• Texas Insurance Code Violations;[16]
  • Deceptive Trade Practices Act (DTPA) violations;[17]
  • Suit against parent-child relationship (SAPCR);[18]
  • Anti-SLAPP;[19]
  • Sanctions;[20]
  • Fraud in a real estate or stock transaction;[21]
  • Declaratory judgment;[22]
  • Fraudulent transfers;[23]
  • Breach of contract;[24]
  • Services rendered;[25]
  • Labor performed;[26]
  • Furnished material;[27]
  • Freight or express overcharges;[28]
  • Lost or damaged freight or express;[29]
  • Sworn account;[30]
  • Killed or injured livestock;[31]

III.       Attorney’s Fees Case Law Update

      Even though Rohrmoos was just delivered in April 2019, Texas appellate court opinions that apply it are growing quickly.  The immediate take away from these cases is clear.  Attorneys that do not document their work on a case in compliance with the standard articulated in Rohrmoos run the risk of losing fee awards.  Some of those cases are briefly summarized below.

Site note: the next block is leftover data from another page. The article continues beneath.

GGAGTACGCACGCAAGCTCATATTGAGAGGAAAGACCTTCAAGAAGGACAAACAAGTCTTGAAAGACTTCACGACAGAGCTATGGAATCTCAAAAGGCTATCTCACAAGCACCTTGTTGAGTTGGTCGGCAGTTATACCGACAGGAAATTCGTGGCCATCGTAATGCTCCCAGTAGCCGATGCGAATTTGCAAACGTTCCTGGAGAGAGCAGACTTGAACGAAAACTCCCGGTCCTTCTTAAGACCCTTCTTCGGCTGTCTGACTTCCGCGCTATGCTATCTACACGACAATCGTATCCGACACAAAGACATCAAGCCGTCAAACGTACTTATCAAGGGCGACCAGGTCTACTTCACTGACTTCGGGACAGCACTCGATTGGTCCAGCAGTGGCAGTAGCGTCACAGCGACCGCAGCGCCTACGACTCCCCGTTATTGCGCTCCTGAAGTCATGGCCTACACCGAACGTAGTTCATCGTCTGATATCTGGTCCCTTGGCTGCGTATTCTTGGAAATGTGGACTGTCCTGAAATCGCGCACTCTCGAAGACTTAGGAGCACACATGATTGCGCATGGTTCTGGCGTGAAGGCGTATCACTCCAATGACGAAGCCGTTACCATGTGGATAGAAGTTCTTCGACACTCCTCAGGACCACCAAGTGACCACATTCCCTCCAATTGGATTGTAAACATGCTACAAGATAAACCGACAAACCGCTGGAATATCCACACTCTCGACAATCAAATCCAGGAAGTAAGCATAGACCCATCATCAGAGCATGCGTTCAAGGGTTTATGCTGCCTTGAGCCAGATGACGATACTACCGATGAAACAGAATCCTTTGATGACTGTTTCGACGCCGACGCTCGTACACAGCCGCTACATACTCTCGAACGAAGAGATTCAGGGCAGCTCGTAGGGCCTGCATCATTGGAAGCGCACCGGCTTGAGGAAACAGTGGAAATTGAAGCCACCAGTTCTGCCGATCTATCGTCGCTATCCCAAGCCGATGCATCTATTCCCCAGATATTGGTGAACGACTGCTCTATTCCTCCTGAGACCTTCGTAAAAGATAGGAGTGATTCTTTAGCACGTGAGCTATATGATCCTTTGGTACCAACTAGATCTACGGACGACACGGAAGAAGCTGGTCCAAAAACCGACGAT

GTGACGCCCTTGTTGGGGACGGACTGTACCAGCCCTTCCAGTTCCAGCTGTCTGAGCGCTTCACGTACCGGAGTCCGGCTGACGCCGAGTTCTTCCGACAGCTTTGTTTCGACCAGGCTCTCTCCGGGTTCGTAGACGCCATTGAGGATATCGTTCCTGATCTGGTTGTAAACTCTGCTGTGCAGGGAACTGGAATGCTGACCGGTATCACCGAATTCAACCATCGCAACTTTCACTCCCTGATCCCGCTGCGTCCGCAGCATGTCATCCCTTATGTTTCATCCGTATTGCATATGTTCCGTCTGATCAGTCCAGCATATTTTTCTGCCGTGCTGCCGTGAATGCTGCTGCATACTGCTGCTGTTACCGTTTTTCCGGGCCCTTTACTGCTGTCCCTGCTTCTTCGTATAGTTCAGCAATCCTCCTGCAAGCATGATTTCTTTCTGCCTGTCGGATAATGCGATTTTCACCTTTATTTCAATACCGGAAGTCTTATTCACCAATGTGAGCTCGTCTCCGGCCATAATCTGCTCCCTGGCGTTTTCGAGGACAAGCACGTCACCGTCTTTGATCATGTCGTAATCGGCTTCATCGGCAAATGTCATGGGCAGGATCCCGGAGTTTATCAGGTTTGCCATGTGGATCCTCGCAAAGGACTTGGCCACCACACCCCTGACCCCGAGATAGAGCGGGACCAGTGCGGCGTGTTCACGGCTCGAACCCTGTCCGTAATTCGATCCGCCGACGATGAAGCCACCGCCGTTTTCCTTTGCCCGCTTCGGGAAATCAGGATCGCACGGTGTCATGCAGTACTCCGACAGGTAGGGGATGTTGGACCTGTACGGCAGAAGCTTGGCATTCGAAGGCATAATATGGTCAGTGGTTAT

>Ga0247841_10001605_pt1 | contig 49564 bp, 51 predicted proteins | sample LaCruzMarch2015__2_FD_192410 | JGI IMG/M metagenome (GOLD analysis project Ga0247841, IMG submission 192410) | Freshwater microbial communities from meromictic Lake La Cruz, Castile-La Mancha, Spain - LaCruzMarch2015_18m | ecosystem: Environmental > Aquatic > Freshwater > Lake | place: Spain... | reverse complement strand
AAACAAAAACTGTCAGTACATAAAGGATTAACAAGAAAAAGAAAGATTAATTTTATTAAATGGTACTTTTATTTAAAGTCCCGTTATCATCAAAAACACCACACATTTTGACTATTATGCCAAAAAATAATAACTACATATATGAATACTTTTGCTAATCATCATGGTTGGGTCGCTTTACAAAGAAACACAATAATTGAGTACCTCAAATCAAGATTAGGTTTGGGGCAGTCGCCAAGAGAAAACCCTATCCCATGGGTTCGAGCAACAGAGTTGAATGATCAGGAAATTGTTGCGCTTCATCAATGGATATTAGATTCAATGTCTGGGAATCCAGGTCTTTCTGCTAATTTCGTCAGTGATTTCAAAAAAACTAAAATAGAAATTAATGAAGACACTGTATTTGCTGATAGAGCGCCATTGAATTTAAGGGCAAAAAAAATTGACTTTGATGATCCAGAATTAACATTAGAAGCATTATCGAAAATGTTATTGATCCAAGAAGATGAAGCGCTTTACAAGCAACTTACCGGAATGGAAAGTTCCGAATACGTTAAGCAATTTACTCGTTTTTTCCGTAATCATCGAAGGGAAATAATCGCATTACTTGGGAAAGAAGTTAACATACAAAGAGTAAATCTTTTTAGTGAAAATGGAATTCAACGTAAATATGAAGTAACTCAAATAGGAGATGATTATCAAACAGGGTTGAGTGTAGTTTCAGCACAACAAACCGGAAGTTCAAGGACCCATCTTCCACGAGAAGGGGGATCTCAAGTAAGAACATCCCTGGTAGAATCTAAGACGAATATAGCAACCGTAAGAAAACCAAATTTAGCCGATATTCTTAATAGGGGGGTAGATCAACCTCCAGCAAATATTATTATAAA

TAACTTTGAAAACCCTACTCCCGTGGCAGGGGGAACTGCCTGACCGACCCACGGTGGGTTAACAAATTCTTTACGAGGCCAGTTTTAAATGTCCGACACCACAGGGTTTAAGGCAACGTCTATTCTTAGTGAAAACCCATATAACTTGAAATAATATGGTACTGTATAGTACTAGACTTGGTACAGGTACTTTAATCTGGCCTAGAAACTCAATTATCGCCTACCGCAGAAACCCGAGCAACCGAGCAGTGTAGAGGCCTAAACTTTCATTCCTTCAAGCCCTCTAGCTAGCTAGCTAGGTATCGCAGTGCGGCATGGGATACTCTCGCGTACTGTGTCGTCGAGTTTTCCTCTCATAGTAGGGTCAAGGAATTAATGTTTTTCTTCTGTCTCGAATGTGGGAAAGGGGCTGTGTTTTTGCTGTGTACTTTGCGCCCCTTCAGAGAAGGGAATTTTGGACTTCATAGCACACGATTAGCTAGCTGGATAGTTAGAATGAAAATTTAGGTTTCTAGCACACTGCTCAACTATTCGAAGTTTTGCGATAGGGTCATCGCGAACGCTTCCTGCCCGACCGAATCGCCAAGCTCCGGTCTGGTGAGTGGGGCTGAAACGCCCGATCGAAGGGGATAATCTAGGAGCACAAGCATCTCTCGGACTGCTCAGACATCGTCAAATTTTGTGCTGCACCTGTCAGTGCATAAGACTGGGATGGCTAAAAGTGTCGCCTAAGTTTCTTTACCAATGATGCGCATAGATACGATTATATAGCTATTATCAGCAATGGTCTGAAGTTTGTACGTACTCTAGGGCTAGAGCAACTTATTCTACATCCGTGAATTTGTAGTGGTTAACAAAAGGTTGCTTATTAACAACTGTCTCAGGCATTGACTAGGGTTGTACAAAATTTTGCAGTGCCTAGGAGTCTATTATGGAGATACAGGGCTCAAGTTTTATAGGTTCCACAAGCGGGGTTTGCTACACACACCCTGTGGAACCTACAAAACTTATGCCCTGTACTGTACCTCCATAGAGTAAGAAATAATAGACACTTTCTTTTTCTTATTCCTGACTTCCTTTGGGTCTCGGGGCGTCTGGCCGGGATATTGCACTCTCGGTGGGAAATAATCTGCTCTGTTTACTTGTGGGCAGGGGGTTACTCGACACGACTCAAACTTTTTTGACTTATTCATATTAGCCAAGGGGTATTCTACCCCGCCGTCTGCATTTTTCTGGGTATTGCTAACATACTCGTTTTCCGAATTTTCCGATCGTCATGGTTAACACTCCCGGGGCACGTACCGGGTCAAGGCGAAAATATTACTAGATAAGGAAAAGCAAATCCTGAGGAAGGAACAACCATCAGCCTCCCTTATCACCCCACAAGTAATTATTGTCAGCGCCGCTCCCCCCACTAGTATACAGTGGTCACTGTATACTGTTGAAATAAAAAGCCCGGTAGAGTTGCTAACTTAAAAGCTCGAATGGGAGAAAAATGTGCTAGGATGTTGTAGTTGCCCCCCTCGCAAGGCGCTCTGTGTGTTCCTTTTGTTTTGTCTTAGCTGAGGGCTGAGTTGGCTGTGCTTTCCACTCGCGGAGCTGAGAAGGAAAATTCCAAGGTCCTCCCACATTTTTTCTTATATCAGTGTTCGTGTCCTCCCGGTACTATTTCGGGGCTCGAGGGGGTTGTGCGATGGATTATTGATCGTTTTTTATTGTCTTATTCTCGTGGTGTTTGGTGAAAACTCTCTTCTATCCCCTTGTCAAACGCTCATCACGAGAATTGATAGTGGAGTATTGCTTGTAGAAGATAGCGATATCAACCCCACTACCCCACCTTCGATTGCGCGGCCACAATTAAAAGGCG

Air Jireh Serv. Corp. v. Weaver & Jacobs Constructors, Inc. Evidence presented was insufficient to support award of attorney’s fees.[32]. Counsel testified that those who worked on the case expended significant hours preparing for and performing activities related to attending meetings, communicating with their client, investigating claims and defenses, drafting and filing pleadings, traveling for hearings, conducting legal research, investigating different names and associated entities of the defendant, reviewing and producing documents, and preparing for trial.[33]. But counsel did not present documents or records that showed how the hours worked were devoted to particular tasks.[34]. The court explained the testimony provided, though relevant, did not provide the specificity needed for the trial court to make a meaningful lodestar determination, because it could not discern how many hours each task required and whether that time was reasonable.[35].